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Peasant and Empire in Christian North Africa$
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Leslie Dossey

Print publication date: 2010

Print ISBN-13: 9780520254398

Published to California Scholarship Online: March 2012

DOI: 10.1525/california/9780520254398.001.0001

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Rural Consumption in Early Imperial North Africa

Rural Consumption in Early Imperial North Africa

Chapter:
(p.31) 2 Rural Consumption in Early Imperial North Africa
Source:
Peasant and Empire in Christian North Africa
Author(s):

Leslie Dossey

Publisher:
University of California Press
DOI:10.1525/california/9780520254398.003.0003

This chapter attempts to trace changes in the presence of commodities at North African rural sites between the imperial period and late imperial period. The focus is on rural consumption. When were the farmers and agricultural laborers of Roman North Africa able to consume goods instead of merely producing them, and when, if ever, did this consumption go beyond the level of basic necessity? A careful analysis of new archaeological data reveals that small sites and villages were more likely to have fineware and other commodities in the late Roman period, even in those provinces where the overall supply of fineware was declining. To explain this change, it is necessary first to understand the inequality of commodity distribution during the early imperial period, a distribution as much determined by the nature of Roman imperialism as by economics.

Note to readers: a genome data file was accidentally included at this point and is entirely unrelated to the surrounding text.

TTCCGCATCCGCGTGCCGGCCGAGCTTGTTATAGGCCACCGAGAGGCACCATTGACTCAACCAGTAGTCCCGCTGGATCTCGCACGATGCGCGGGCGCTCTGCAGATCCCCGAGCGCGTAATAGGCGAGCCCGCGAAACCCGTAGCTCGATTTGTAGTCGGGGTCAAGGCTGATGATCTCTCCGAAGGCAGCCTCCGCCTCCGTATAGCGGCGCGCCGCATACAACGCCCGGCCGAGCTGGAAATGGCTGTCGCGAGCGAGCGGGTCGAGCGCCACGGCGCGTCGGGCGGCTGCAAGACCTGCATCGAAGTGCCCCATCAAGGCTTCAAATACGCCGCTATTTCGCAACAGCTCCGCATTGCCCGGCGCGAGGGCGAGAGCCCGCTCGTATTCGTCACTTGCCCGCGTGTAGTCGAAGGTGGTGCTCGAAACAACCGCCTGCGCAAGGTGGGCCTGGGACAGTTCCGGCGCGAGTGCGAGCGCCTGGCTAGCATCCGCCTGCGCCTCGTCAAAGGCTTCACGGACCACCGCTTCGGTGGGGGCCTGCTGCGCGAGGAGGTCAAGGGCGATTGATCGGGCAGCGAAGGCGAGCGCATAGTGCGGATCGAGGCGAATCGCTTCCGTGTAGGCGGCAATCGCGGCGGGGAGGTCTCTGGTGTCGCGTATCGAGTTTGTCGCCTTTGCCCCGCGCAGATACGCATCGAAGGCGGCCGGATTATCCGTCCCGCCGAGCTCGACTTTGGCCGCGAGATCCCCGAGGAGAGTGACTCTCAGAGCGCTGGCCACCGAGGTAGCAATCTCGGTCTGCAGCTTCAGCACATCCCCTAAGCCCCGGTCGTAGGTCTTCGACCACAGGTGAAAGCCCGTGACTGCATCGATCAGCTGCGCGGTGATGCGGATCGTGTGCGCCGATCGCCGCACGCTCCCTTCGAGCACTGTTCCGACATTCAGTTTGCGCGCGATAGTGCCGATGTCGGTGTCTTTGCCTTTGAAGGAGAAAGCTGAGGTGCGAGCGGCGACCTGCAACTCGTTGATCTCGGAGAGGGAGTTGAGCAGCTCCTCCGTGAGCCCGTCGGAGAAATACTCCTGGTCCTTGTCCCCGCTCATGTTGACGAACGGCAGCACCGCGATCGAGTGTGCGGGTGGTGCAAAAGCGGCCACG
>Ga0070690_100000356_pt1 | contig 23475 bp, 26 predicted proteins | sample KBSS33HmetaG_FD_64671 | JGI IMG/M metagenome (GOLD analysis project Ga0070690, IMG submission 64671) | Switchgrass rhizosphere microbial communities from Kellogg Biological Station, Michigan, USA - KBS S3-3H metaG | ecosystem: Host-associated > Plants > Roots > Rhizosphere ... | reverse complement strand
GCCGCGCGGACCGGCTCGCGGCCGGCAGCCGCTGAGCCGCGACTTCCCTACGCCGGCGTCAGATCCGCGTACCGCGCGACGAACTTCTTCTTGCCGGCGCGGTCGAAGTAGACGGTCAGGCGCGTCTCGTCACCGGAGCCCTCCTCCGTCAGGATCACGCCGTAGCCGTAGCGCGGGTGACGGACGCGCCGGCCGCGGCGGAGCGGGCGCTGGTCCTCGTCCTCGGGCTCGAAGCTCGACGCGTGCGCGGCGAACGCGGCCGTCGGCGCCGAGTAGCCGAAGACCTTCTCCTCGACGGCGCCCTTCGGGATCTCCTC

Keywords:   commodities, rural sites, Roman Empire, imperial period, imperialism, commodity distribution

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